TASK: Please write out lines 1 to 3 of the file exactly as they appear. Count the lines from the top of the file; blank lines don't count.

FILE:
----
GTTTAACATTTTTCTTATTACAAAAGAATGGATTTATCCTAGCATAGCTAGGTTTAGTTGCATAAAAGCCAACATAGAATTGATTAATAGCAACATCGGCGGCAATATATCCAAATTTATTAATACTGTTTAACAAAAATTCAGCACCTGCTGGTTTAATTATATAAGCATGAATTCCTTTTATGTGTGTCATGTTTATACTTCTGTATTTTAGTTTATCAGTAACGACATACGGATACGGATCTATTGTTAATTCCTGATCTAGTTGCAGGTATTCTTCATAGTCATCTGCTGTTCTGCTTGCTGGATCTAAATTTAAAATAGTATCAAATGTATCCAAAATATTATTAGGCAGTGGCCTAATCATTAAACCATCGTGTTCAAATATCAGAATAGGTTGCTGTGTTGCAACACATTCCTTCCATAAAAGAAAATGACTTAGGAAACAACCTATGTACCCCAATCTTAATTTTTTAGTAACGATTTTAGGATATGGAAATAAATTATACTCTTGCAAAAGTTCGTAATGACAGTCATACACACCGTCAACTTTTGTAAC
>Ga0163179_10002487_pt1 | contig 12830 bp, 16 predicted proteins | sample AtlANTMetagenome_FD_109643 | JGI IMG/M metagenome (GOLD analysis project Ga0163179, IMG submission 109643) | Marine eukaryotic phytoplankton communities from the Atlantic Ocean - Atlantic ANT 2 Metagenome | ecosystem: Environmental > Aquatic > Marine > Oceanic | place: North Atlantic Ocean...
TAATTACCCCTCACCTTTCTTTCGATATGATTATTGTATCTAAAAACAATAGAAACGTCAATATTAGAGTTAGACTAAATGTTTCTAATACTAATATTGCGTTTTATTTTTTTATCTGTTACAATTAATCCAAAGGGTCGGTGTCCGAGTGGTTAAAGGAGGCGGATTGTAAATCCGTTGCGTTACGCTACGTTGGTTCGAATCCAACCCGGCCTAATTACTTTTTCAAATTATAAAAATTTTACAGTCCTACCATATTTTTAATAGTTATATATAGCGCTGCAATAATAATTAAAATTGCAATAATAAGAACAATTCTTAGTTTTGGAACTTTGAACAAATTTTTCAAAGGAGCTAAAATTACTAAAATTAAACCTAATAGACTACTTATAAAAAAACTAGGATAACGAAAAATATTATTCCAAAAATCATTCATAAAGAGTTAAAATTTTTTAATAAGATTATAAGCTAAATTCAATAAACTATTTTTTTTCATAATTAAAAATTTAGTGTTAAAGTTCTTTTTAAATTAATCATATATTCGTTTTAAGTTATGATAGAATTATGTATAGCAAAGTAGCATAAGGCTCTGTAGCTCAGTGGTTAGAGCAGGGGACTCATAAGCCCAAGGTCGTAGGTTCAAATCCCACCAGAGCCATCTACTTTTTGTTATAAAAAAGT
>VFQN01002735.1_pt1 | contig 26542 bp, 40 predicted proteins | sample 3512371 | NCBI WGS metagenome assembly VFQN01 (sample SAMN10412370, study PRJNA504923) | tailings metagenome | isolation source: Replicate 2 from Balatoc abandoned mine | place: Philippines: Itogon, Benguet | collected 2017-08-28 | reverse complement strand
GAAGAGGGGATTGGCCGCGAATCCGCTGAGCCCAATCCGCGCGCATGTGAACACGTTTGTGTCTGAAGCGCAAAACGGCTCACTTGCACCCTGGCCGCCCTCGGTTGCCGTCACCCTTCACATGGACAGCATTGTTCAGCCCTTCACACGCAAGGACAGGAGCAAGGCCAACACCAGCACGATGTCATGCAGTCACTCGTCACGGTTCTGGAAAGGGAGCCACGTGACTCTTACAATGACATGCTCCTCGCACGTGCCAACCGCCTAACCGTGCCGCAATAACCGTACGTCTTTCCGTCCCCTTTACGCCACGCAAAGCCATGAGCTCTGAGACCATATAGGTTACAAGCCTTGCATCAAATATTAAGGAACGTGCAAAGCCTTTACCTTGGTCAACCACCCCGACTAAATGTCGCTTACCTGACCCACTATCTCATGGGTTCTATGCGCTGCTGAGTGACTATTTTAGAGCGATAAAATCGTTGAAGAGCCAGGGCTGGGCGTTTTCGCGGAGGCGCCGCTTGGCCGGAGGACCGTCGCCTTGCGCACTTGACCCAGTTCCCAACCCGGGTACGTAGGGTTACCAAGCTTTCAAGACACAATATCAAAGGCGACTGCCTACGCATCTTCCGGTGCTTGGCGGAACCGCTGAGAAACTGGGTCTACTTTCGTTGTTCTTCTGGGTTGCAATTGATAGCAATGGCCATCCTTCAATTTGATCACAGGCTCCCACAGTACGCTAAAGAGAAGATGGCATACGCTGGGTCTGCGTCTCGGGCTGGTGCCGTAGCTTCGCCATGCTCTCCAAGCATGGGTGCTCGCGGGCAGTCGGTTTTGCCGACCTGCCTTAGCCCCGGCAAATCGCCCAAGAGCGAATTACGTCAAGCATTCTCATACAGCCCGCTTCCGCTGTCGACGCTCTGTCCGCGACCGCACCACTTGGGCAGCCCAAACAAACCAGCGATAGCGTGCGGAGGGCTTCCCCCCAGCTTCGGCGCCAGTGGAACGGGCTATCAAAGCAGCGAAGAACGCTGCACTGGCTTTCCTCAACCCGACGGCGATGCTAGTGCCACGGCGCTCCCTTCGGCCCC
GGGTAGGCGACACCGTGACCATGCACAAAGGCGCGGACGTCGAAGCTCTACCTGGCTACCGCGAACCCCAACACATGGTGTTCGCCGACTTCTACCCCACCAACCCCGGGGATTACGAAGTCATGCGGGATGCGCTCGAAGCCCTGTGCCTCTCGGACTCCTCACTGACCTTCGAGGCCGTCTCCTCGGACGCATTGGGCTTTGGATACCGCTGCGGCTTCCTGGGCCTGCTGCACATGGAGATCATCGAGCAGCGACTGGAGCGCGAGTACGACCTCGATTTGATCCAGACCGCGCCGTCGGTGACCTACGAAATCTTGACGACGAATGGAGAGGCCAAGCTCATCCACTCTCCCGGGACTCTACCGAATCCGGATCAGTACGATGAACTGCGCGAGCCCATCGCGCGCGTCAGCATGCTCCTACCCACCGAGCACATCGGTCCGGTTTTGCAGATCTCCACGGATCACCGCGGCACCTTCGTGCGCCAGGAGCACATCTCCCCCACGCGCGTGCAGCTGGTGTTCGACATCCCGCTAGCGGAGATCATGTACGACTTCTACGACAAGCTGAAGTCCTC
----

GTTTAACATTTTTCTTATTACAAAAGAATGGATTTATCCTAGCATAGCTAGGTTTAGTTGCATAAAAGCCAACATAGAATTGATTAATAGCAACATCGGCGGCAATATATCCAAATTTATTAATACTGTTTAACAAAAATTCAGCACCTGCTGGTTTAATTATATAAGCATGAATTCCTTTTATGTGTGTCATGTTTATACTTCTGTATTTTAGTTTATCAGTAACGACATACGGATACGGATCTATTGTTAATTCCTGATCTAGTTGCAGGTATTCTTCATAGTCATCTGCTGTTCTGCTTGCTGGATCTAAATTTAAAATAGTATCAAATGTATCCAAAATATTATTAGGCAGTGGCCTAATCATTAAACCATCGTGTTCAAATATCAGAATAGGTTGCTGTGTTGCAACACATTCCTTCCATAAAAGAAAATGACTTAGGAAACAACCTATGTACCCCAATCTTAATTTTTTAGTAACGATTTTAGGATATGGAAATAAATTATACTCTTGCAAAAGTTCGTAATGACAGTCATACACACCGTCAACTTTTGTAAC
>Ga0163179_10002487_pt1 | contig 12830 bp, 16 predicted proteins | sample AtlANTMetagenome_FD_109643 | JGI IMG/M metagenome (GOLD analysis project Ga0163179, IMG submission 109643) | Marine eukaryotic phytoplankton communities from the Atlantic Ocean - Atlantic ANT 2 Metagenome | ecosystem: Environmental > Aquatic > Marine > Oceanic | place: North Atlantic Ocean...
TAATTACCCCTCACCTTTCTTTCGATATGATTATTGTATCTAAAAACAATAGAAACGTCAATATTAGAGTTAGACTAAATGTTTCTAATACTAATATTGCGTTTTATTTTTTTATCTGTTACAATTAATCCAAAGGGTCGGTGTCCGAGTGGTTAAAGGAGGCGGATTGTAAATCCGTTGCGTTACGCTACGTTGGTTCGAATCCAACCCGGCCTAATTACTTTTTCAAATTATAAAAATTTTACAGTCCTACCATATTTTTAATAGTTATATATAGCGCTGCAATAATAATTAAAATTGCAATAATAAGAACAATTCTTAGTTTTGGAACTTTGAACAAATTTTTCAAAGGAGCTAAAATTACTAAAATTAAACCTAATAGACTACTTATAAAAAAACTAGGATAACGAAAAATATTATTCCAAAAATCATTCATAAAGAGTTAAAATTTTTTAATAAGATTATAAGCTAAATTCAATAAACTATTTTTTTTCATAATTAAAAATTTAGTGTTAAAGTTCTTTTTAAATTAATCATATATTCGTTTTAAGTTATGATAGAATTATGTATAGCAAAGTAGCATAAGGCTCTGTAGCTCAGTGGTTAGAGCAGGGGACTCATAAGCCCAAGGTCGTAGGTTCAAATCCCACCAGAGCCATCTACTTTTTGTTATAAAAAAGT